This "All In The Family" spin-off centers around Edith's cousin, Maude Findlay. She's a liberal, independent woman living in Tuckahoe, NY with her fourth husband Walter, owner of Findlay's ... See full summary »
A free spirited yoga instructor finds true love in a conservative lawyer and they got married on the first date. Though they are polar opposites; her need of stability is fulfilled with him, his need of optimism is fulfilled with her.
Al Bundy is a misanthropic women's shoe salesman with a miserable life. He hates his job, his wife is lazy, his son is dysfunctional (especially with women), and his daughter is dim-witted and promiscuous.
Hot-tempered journalist Maya Gallo got herself fired from yet another job when she made an anchorwoman cry on the air with some gag copy on the teleprompter. Unable to find a job anywhere ... See full summary »
Laura San Giacomo,
The Golden Girls is based on the lives and interactions of four older women who have all been divorced/widowed, and are now roommates. Dorothy's main goal during the series is to find a companion she can relate to while her mother Sophia adds her comical outlook and frequents "Picture This" stories. Rose's St. Olaf-ness makes her a little corny but lovable. One thing that changes nearly every episode is whom Blanche is courting. Written by
John W. Hale
In the pilot episode Blanche's surname is Hollingsworth, not Devereaux (as in subsequent episodes). Blanche's maiden name was Hollingsworth, her married name was Devereaux. See more »
In regards to the show in which Rose is fighting her addiction to pain pills and how she is allergic to cats, in one show where Blanche is reminiscing about how she first met Rose, Rose had a cat, Mr. Peepers, which she offered to a little boy to keep when Blanche later said that it showed her that Rose had character. See more »
[Rose and Dorothy confront Blanche about sleeping with Gil Kessler, Rose says to Blanche regarding the newspaper article]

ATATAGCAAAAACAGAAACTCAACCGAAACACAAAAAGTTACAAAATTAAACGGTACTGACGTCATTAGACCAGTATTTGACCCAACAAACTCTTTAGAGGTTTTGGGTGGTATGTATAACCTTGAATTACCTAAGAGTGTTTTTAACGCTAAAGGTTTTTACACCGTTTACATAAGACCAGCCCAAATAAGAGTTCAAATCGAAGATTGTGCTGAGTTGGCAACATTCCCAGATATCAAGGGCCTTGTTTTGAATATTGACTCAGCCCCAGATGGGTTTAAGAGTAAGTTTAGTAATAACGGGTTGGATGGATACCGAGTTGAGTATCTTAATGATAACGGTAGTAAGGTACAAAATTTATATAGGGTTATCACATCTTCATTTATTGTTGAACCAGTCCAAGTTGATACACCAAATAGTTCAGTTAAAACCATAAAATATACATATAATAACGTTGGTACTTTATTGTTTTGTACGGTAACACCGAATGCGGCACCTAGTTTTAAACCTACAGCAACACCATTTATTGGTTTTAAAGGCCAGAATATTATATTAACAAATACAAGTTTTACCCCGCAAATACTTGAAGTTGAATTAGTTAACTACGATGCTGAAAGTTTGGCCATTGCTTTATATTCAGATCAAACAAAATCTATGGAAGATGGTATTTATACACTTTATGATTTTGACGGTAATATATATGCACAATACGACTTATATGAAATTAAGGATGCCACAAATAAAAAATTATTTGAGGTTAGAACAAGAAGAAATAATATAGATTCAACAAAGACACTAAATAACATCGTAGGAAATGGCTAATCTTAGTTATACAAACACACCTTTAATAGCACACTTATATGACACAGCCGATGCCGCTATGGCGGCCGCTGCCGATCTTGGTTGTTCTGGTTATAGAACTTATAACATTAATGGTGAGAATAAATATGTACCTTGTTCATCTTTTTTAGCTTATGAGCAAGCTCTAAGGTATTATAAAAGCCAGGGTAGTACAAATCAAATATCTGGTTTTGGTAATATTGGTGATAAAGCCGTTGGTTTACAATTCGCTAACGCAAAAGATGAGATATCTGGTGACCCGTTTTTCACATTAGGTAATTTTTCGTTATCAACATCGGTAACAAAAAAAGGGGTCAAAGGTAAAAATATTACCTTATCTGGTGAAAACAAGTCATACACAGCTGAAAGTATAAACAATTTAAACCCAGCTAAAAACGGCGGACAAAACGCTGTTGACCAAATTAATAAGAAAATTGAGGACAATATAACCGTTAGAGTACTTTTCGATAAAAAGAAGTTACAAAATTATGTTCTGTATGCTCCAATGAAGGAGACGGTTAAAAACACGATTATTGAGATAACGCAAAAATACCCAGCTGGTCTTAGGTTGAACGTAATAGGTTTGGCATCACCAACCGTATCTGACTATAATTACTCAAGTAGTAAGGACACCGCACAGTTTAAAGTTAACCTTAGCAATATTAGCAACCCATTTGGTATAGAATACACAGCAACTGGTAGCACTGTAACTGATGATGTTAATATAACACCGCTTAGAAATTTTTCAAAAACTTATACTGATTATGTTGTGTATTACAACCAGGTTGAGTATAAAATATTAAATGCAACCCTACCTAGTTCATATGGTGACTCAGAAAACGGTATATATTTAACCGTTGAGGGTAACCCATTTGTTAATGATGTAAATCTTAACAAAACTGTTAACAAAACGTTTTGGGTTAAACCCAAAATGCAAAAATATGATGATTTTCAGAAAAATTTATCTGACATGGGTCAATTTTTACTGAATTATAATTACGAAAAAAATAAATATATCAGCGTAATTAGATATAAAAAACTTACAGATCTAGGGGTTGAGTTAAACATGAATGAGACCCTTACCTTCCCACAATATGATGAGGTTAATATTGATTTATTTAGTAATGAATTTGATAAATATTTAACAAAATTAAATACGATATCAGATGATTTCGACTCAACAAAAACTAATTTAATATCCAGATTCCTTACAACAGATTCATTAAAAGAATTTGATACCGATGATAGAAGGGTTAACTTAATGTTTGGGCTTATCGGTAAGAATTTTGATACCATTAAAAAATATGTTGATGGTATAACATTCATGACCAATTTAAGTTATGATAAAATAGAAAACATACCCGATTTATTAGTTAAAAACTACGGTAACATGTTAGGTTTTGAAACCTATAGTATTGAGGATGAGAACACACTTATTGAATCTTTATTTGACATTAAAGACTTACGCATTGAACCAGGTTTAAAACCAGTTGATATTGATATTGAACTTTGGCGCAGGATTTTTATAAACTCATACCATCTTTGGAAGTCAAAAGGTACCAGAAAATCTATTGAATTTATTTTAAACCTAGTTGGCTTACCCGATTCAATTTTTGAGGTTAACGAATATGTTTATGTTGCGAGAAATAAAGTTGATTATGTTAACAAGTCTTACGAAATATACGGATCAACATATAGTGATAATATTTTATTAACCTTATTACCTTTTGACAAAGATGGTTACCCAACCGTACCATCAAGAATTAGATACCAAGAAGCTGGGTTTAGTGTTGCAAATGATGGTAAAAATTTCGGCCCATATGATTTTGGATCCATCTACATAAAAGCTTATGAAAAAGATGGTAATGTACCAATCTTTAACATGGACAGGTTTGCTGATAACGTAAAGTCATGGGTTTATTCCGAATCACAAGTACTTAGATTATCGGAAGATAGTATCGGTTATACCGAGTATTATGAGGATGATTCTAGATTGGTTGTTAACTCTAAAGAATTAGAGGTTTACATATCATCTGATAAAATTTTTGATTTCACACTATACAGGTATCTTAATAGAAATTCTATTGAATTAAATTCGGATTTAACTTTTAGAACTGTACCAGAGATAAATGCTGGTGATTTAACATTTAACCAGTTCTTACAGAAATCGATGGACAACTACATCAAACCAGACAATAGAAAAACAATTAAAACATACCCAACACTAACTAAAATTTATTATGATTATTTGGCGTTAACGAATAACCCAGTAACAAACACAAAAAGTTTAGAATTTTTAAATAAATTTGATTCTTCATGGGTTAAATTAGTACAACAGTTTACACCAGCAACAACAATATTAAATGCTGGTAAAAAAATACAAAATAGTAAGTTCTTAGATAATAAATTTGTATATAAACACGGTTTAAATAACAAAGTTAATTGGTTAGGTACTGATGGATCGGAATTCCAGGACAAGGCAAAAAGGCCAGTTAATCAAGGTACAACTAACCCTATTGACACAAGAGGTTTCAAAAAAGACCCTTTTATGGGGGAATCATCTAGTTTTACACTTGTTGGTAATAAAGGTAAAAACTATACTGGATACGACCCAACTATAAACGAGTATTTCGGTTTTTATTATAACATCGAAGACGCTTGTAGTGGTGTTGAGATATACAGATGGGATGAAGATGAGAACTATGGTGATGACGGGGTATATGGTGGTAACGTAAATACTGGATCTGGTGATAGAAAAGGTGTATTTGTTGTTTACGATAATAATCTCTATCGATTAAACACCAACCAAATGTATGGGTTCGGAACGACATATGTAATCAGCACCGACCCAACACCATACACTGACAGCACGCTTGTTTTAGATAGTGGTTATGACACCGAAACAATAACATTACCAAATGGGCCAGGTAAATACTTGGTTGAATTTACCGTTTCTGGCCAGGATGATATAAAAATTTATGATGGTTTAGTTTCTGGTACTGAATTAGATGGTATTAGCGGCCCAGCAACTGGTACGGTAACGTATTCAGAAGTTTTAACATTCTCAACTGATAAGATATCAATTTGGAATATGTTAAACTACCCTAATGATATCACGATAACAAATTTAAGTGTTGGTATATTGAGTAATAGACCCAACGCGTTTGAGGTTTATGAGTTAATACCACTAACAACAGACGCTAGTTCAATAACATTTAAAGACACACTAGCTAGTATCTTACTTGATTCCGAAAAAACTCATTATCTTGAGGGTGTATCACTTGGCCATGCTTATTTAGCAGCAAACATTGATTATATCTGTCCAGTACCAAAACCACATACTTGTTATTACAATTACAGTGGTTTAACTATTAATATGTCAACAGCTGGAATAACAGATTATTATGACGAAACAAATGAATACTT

Then why does it say the explosion was so great it shattered windows in a building 10 blocks away?
[Holding her head]
Rose, that was an article about an earthquake in GUATEMALA.
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Being born in the late 80s, I actually got to watch these series when I was a teenager, and I couldn't help but love these four ladies sharing their experiences as four house-mates would. Perhaps the most interesting aspect is getting to watch how women that are not so young date, grieve, laugh and experience different traumas and situations, and to see all these through their eyes - and the eyes of their house-mates, of course! The episodes are light and refreshing, and many times one is surprised with beautiful lessons that are hard to forget. Also, these series prove to be a great way of representing older women, who are often forgotten and shunned by society, under a favorable light; I only wish there were more series and movies taking "golden girls" into account! I can't find a way to describe these series,except by saying the "Golden Girls" are unique! I don't think their appeal will ever die.
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